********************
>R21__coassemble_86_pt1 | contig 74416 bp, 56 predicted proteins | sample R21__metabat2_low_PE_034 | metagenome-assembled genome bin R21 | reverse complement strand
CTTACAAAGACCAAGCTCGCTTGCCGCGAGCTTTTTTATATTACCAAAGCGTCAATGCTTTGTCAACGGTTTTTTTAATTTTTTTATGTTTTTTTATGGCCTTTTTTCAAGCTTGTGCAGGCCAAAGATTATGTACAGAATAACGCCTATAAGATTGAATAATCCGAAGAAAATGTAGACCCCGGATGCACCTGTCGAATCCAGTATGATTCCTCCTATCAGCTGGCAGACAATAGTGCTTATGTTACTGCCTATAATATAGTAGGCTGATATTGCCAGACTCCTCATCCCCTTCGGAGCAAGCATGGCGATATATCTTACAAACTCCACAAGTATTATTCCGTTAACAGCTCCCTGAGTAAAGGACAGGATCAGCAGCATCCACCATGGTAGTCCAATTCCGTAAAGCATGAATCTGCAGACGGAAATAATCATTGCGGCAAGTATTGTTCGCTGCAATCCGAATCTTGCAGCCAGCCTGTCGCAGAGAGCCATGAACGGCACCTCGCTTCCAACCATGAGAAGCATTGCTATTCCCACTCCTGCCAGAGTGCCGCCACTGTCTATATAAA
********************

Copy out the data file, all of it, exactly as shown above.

>R21__coassemble_86_pt1 | contig 74416 bp, 56 predicted proteins | sample R21__metabat2_low_PE_034 | metagenome-assembled genome bin R21 | reverse complement strand
CTTACAAAGACCAAGCTCGCTTGCCGCGAGCTTTTTTATATTACCAAAGCGTCAATGCTTTGTCAACGGTTTTTTTAATTTTTTTATGTTTTTTTATGGCCTTTTTTCAAGCTTGTGCAGGCCAAAGATTATGTACAGAATAACGCCTATAAGATTGAATAATCCGAAGAAAATGTAGACCCCGGATGCACCTGTCGAATCCAGTATGATTCCTCCTATCAGCTGGCAGACAATAGTGCTTATGTTACTGCCTATAATATAGTAGGCTGATATTGCCAGACTCCTCATCCCCTTCGGAGCAAGCATGGCGATATATCTTACAAACTCCACAAGTATTATTCCGTTAACAGCTCCCTGAGTAAAGGACAGGATCAGCAGCATCCACCATGGTAGTCCAATTCCGTAAAGCATGAATCTGCAGACGGAAATAATCATTGCGGCAAGTATTGTTCGCTGCAATCCGAATCTTGCAGCCAGCCTGTCGCAGAGAGCCATGAACGGCACCTCGCTTCCAACCATGAGAAGCATTGCTATTCCCACTCCTGCCAGAGTGCCGCCACTGTCTATATAAA